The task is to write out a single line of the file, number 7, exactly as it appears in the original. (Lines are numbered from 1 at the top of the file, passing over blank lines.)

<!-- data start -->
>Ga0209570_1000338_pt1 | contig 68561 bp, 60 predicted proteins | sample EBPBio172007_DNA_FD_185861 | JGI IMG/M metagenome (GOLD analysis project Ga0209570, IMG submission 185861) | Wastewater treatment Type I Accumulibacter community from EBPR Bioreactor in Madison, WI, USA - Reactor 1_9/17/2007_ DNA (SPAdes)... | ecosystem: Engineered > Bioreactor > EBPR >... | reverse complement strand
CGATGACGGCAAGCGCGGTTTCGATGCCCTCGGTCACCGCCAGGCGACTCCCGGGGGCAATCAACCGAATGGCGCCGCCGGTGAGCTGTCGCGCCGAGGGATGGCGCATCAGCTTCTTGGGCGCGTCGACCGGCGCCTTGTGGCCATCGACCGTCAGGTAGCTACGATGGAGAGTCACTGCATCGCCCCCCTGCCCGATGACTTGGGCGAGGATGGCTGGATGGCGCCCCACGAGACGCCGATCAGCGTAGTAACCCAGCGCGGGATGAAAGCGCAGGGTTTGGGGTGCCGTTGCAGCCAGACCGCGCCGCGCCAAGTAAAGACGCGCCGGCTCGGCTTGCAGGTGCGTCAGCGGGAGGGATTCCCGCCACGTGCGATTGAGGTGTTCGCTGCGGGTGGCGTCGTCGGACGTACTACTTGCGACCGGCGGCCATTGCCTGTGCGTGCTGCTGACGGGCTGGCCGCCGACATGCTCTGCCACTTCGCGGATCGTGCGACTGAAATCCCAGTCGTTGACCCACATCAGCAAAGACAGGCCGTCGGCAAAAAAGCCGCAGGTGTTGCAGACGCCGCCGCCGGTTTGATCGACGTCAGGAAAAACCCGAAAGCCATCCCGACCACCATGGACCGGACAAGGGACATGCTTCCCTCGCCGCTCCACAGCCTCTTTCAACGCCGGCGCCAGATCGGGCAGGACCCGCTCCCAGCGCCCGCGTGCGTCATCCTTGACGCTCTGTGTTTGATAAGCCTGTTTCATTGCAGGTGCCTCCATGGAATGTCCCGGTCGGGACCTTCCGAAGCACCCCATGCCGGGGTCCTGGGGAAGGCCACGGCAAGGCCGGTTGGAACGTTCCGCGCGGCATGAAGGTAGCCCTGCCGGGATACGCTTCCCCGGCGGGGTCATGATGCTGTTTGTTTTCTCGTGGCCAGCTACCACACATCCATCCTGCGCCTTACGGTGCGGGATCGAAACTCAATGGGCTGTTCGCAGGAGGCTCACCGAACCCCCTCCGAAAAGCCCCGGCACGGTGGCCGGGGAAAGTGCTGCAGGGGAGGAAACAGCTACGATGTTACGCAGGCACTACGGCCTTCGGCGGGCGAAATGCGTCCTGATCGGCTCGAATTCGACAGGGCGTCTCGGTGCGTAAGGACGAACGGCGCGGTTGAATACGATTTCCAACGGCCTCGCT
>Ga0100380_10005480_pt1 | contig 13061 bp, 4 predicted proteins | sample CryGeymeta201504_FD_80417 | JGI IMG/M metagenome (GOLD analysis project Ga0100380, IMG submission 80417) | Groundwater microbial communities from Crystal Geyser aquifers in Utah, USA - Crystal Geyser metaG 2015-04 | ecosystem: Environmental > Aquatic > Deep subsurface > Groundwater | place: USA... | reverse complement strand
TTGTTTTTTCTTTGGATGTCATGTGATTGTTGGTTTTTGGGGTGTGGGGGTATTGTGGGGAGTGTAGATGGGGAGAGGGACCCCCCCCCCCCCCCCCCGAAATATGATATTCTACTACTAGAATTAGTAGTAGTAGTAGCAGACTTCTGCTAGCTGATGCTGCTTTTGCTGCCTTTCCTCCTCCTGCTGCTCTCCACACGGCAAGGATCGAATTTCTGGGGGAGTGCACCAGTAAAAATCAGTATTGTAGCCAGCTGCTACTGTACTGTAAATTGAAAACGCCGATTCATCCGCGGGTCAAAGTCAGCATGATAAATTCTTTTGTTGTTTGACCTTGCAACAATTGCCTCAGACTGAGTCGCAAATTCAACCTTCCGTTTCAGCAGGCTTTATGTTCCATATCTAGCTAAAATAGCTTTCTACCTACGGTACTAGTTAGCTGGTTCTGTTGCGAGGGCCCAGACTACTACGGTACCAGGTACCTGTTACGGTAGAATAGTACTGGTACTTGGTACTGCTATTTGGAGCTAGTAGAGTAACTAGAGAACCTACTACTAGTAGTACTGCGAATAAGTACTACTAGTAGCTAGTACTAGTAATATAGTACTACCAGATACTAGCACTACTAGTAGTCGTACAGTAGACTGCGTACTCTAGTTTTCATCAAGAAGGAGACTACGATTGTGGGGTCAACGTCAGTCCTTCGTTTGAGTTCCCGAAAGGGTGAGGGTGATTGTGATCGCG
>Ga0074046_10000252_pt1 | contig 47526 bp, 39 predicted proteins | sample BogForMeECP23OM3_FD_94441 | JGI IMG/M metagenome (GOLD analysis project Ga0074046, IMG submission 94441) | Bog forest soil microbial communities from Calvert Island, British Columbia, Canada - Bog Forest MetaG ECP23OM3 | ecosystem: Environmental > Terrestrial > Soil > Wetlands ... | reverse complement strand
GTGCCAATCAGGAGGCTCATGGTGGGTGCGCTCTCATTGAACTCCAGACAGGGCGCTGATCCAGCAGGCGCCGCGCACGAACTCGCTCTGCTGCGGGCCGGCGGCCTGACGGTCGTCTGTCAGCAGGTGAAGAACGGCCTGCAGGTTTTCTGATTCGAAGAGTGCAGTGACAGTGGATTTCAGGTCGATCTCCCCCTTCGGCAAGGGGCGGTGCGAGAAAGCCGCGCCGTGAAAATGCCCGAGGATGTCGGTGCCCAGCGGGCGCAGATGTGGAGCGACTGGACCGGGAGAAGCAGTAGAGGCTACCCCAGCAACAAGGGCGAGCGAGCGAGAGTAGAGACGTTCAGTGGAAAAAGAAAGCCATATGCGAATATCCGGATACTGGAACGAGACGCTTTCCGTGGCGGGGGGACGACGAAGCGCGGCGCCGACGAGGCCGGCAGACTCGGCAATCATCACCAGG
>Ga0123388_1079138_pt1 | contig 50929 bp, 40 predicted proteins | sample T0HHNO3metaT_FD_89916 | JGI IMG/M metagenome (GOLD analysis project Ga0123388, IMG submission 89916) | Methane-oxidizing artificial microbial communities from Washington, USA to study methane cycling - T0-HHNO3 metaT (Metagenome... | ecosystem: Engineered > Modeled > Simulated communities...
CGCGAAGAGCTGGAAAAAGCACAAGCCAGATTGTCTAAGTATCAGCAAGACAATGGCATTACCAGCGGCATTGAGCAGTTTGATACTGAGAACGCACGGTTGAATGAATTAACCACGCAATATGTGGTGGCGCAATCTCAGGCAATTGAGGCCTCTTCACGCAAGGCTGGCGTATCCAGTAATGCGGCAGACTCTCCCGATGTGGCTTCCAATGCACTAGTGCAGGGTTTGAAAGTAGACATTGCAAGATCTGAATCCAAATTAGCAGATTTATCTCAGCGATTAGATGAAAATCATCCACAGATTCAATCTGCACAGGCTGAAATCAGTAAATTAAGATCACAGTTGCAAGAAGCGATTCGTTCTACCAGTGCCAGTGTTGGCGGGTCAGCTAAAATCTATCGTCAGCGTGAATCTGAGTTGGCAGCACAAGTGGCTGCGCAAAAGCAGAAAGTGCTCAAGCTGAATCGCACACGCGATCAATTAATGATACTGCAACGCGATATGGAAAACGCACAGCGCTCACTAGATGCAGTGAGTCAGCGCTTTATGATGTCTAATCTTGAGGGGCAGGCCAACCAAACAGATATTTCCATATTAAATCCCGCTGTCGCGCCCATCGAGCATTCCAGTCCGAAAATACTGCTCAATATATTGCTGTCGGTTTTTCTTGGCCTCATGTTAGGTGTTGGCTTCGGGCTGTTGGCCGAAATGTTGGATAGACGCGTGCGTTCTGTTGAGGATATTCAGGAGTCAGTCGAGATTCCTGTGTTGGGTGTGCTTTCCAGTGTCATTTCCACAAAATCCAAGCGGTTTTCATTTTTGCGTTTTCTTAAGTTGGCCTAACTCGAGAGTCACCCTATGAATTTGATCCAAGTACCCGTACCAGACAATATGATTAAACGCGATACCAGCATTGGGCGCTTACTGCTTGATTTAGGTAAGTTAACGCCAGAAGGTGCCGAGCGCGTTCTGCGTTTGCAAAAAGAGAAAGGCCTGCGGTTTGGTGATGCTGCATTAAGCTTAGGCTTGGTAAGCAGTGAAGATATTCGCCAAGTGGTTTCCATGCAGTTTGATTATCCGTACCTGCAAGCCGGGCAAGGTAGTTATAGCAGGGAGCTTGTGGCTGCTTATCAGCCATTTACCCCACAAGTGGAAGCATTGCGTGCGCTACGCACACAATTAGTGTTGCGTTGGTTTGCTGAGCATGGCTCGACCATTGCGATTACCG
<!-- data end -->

>Ga0123388_1079138_pt1 | contig 50929 bp, 40 predicted proteins | sample T0HHNO3metaT_FD_89916 | JGI IMG/M metagenome (GOLD analysis project Ga0123388, IMG submission 89916) | Methane-oxidizing artificial microbial communities from Washington, USA to study methane cycling - T0-HHNO3 metaT (Metagenome... | ecosystem: Engineered > Modeled > Simulated communities...